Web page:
Johannesburg - South Africa plans to conduct joint military exercises with the Chinese and Russian navies off its east coast next month, despite the Kremlin's ongoing war on Ukraine. The opposition Democratic Alliance has slammed the decision, saying it means that contrary to its 'neutral' stance on Russia's Ukraine war, South Africa's ruling African National Congress party has effectively sided with Moscow.
The China-Russia-South Africa drills, named Operation Mosi, which means smoke, are to take place off Durban from February 17 to 26.
While South Africa has held joint naval exercises with Russia in the past, in 2019, these latest ones overlap with the one-year anniversary of Russia's invasion of Ukraine and its ongoing war against Kyiv.
Pretoria has officially remained "neutral" on the conflict, refusing to condemn the Kremlin's invasion in a U.N. vote last year.
But South Africa's main opposition party, the Democratic Alliance, says hosting Russian warships shows the ruling African National Congress, or the ANC, has chosen sides.
Kobus Marais is the party's shadow defense minister.
"While our government has claimed to be neutral, this is just another of many incidents where the ANC has clearly exposed their favoritism towards Russia and has in fact done nothing but to showcase and prove [the] government's lack of neutrality in this case," he said.
Marais says the South Africa of Nelson Mandela, once a beacon of democracy, risks losing its international standing by siding with what he calls "the most despicable autocracies of the world."
Moscow's invasion, the biggest in Europe since World War II, has been widely condemned internationally.
Western governments have hit Russia with diplomatic isolation and heavy sanctions and have been supplying weapons to Ukraine to defend itself.
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Steven Gruzd, the head of the Russia-Africa program at the South African Institute of International Affairs, says South Africa's hosting the drills risks its further isolation from the West while playing into Russia's hands.
"Russia is trying to indicate that it's not isolated internationally, that it has international military reach. And South Africa, by agreeing to hold these exercises, or going ahead with them, is feeding into that narrative that Moscow's putting out," he said.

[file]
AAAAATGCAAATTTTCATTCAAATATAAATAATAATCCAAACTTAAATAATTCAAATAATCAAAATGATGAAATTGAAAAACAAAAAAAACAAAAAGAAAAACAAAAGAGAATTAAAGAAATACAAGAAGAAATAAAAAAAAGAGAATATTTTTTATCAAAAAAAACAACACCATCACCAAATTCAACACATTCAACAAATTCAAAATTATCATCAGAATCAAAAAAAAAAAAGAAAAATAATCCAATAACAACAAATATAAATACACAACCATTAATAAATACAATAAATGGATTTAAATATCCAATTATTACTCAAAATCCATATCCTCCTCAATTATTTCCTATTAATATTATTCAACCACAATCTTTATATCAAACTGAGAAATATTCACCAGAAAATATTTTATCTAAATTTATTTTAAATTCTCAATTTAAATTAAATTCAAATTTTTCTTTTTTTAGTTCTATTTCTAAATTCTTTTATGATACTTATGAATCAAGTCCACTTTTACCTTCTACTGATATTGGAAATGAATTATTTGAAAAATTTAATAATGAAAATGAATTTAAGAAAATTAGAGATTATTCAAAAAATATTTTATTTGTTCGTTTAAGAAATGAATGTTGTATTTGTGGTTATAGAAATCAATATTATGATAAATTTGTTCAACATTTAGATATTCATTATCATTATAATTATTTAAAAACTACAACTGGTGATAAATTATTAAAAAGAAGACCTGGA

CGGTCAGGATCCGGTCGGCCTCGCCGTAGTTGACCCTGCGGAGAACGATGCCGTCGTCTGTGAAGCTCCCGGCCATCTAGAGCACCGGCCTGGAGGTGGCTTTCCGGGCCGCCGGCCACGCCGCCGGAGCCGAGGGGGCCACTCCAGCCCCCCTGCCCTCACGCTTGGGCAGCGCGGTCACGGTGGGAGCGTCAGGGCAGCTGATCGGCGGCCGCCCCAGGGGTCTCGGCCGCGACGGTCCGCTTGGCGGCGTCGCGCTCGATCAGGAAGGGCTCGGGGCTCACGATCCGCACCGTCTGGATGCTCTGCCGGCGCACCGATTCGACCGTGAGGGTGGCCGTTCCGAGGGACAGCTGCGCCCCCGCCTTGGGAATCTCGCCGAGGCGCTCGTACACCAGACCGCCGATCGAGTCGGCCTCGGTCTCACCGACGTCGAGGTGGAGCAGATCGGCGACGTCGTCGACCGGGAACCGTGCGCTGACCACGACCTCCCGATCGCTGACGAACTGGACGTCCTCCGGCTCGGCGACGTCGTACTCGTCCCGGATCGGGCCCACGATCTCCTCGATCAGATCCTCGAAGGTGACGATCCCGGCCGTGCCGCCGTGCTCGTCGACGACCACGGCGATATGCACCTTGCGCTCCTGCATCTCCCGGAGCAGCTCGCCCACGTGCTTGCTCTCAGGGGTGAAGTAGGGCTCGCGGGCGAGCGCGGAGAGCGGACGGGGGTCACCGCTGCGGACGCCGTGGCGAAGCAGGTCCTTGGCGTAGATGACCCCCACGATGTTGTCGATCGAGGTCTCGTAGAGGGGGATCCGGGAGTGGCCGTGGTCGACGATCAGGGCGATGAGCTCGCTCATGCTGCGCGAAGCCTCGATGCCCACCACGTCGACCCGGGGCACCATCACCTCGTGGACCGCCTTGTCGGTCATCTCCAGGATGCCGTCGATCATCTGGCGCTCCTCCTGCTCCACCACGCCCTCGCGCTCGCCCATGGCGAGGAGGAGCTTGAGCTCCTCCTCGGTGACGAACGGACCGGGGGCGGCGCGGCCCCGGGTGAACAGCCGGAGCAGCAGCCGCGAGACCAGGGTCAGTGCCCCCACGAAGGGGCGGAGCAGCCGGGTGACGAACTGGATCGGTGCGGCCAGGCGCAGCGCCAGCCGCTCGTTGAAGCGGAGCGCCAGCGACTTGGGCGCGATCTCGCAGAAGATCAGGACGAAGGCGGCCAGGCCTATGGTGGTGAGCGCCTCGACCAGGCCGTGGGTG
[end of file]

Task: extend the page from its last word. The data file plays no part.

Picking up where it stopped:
South Africa's African National Congress party has close ideological and historical ties to Russia under the Soviet Union, which backed its anti-apartheid struggle against white minority rule.
South Africa and Russia are also members of the BRICS group of leading, emerging economies, which includes Brazil, India, and China.
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While many countries have shunned the Kremlin over its invasion, some nations, including those in BRICS, have not.
Ukraine's Ambassador to South Africa Liubov Abravitova was clear to VOA in her criticism of the scheduled military drills.
"And on South Africa, Russia, China military exercises, let me just ask you, what the army that is killing innocent people, the army of rapists and murderers, what can they bring to [the] South African army as added value?" she said.
Some analysts say the world is in a new cold war, with authoritarian nations China and Russia on one side and Western democracies on the other.
This conflict is increasingly playing out in Africa as both sides scramble for influence on the strategically and politically important continent.
FILE - Members of Ukrainian Association of South Africa hold placards during a protest against the invasion by Russia in Ukraine, outside the Russian Consulate in Cape Town, Feb. 25, 2022.
South Africa's Department of Defense spokesman Siphiwe Dlamini tells VOA they will not reconsider the joint drills.
"I'd like to repeat that the exercise will go ahead with the two countries in South Africa in February. In relation to the military-to-military relations between these two countries and many others, which include the United States, where exercises have been held with each of those countries," he said.
Despite pressure from Western governments, and visits last year by U.S. officials, Pretoria has continued to improve relations with Moscow.
FILE - Russian roll-on/roll-off container carrier 'Lady R' docks at Simon's Town Naval Base, in Cape Town, South Africa, Dec. 7, 2022.
South Africa in December received a sanctioned Russian ship that officials say was delivering ammunition ordered before the Kremlin launched its invasion of Ukraine.
South Africa's Minister of International Relations and Cooperation Naledi Pandor will on Monday host Russian Foreign Minister Sergey Lavrov.
In August, South Africa will host the BRICS summit and has invited Russia's President Vladimir Putin to attend.